After watching the PBS Frontline special, I am freaked out. http//www.pbs.org/wgbh/pages/frontline/livingold/
It's not the death part that makes me sweat, it's the getting old. And not the cute "give-your-grandkids-a-pinch-on-the-cheek" old. It's the ominous aging...the eternal, maddening, stuck-in-your-body (or your mind), with no end in sight aging that scares the bejesus out of me. It is something that no one likes to talk about, let alone think about.
So, of course everyone would like to die in their sleep, at the age of 100, after having lived a perfectly healthy life. But get real. That hardly ever happens, and here's why: we are treating every ailment that comes along, postponing death, dragging out disease, until the body has to practically explode, in order to stop working. We have older people on so many medications, hooked up to so many machines (that breathe for them, eat for them, etc...) that they become these shells, barely functioning and housing some remnant of the individual they once were.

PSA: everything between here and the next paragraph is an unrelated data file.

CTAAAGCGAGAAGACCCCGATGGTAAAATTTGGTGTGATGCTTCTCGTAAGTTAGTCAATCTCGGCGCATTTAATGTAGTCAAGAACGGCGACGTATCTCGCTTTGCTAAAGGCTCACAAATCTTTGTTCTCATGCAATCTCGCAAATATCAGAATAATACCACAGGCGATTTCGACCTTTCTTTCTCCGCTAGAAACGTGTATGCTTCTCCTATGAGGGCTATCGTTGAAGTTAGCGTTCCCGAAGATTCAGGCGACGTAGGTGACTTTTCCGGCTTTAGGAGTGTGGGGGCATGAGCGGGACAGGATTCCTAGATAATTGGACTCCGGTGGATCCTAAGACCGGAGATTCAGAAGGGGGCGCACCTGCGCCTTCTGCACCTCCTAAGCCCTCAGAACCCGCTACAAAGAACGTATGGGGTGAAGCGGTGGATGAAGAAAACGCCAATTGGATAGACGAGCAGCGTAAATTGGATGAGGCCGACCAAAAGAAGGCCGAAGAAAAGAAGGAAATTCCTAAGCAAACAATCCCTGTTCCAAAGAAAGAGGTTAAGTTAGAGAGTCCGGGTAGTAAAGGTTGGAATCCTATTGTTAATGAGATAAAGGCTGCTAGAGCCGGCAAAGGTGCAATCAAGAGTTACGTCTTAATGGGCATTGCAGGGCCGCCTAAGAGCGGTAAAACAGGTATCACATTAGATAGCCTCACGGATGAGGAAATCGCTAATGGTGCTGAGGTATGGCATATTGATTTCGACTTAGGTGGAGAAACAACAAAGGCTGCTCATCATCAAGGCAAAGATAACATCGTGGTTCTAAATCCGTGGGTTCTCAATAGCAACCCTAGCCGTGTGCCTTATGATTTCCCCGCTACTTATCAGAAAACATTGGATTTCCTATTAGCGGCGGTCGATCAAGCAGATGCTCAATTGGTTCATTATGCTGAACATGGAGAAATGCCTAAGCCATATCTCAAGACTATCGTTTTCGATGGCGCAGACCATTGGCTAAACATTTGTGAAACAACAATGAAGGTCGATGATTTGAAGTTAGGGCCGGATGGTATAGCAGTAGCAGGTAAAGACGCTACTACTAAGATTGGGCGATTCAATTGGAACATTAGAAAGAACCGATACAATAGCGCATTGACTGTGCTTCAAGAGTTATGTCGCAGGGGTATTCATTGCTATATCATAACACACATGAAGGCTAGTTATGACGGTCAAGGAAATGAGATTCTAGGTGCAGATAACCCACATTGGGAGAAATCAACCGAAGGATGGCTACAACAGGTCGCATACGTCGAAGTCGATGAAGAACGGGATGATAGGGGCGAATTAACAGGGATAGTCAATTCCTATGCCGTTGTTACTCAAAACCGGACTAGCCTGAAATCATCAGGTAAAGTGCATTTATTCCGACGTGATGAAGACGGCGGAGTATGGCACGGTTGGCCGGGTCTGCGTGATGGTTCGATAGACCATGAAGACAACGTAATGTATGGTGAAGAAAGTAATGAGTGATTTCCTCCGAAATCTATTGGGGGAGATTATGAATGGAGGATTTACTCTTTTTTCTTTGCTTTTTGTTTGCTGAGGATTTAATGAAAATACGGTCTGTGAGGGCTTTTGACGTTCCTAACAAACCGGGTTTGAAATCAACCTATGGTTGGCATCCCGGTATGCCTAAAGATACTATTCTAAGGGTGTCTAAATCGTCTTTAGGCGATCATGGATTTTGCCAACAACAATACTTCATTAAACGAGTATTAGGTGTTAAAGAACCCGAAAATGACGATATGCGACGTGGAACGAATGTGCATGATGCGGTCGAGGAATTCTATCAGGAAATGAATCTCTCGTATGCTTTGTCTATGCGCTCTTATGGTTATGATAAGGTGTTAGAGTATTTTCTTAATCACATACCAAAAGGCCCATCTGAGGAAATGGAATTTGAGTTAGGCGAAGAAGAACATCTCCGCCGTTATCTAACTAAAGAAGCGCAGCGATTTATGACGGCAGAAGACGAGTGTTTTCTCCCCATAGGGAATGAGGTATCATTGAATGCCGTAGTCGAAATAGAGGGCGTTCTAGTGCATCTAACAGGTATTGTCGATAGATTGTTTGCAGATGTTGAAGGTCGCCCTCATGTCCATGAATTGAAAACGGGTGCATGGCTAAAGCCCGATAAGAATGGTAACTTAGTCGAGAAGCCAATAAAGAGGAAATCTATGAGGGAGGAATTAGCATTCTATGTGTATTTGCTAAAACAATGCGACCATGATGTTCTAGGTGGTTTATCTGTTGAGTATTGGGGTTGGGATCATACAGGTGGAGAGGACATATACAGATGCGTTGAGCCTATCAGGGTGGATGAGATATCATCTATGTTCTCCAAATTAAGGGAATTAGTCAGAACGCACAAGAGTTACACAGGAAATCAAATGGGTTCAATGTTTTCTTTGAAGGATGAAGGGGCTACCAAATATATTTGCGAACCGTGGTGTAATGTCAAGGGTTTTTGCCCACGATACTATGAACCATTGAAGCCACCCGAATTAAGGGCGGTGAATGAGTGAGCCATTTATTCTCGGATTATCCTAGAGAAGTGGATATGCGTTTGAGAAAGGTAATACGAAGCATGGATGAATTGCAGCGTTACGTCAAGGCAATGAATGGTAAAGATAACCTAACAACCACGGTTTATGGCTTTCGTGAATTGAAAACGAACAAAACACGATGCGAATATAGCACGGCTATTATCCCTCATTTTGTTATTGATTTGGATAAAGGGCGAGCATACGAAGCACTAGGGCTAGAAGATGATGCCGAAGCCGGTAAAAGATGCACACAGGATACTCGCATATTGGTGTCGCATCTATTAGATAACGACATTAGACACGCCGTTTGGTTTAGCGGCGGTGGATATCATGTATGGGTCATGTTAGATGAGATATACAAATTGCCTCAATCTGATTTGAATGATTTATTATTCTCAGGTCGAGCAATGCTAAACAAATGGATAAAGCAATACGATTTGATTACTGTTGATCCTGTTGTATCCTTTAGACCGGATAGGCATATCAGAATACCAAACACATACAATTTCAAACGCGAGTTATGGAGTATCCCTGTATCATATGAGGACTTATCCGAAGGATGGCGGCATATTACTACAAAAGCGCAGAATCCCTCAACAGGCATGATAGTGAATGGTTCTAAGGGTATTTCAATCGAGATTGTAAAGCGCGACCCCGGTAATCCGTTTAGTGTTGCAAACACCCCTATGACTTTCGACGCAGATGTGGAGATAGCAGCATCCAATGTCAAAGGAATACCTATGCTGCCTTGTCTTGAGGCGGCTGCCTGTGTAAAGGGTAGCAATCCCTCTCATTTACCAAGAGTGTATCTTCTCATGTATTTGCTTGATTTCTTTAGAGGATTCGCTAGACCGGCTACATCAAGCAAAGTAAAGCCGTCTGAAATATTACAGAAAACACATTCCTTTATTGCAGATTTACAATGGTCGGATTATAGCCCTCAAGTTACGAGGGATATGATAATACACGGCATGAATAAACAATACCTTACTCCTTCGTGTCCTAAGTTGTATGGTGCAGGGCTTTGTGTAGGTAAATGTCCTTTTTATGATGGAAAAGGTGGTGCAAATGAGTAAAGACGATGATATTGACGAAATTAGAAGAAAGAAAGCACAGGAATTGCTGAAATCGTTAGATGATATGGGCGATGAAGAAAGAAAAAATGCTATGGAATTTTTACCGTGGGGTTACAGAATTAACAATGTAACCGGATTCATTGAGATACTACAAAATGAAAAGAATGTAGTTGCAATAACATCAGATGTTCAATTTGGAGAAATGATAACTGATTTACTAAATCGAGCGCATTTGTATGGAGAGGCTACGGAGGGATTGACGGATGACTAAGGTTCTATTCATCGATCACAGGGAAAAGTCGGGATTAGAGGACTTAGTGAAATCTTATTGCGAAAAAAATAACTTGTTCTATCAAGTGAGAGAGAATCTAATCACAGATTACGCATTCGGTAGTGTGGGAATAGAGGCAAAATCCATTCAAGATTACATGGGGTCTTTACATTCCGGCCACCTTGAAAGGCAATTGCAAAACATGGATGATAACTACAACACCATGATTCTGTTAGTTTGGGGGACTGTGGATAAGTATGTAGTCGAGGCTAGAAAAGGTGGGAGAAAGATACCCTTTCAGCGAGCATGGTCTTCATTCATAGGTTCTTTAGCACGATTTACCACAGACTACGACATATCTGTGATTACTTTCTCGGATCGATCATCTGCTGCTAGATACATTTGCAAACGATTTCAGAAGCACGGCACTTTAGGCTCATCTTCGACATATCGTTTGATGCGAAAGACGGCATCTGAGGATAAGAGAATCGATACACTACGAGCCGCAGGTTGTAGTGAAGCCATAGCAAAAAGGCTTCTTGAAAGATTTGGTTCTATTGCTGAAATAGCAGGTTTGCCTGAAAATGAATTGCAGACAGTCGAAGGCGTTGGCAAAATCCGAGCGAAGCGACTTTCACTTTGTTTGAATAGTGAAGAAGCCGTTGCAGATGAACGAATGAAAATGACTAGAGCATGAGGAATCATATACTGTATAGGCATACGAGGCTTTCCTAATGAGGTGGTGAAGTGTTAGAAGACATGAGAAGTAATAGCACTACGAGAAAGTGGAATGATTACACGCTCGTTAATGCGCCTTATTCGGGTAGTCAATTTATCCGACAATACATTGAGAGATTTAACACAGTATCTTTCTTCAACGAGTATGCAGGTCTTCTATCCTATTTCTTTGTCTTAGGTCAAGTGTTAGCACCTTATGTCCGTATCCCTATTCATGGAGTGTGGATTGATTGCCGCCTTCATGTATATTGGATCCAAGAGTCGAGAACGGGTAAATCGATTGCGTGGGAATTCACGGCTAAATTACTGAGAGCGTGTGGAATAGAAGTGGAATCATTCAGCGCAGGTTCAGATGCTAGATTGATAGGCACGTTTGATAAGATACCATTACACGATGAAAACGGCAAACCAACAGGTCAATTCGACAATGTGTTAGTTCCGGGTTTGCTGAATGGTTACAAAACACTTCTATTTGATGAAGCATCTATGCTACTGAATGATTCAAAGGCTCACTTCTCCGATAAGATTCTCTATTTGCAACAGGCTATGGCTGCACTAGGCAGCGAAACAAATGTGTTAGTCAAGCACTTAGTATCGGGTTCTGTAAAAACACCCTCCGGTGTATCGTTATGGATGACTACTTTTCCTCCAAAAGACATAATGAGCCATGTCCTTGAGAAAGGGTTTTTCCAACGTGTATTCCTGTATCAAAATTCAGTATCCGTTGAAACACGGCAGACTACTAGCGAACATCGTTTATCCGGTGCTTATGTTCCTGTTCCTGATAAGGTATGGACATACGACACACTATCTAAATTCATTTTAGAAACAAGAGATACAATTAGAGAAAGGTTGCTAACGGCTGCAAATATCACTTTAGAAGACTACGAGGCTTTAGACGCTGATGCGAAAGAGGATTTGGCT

But what if the mind is still vibrant, even if the body is shot to pieces?
Well, in that case, I get why the person and those around them are dragging it out. But in the majority of cases, as the body deteriorates, the brain follows in the same path...maybe small signs of dementia, followed by Parkinson's or Alzheimer's.
So, what, just push everyone off a cliff who is old?
But as for me. I want the option to say "enough". Which seems like a reasonable thing.
But, isn't that playing God?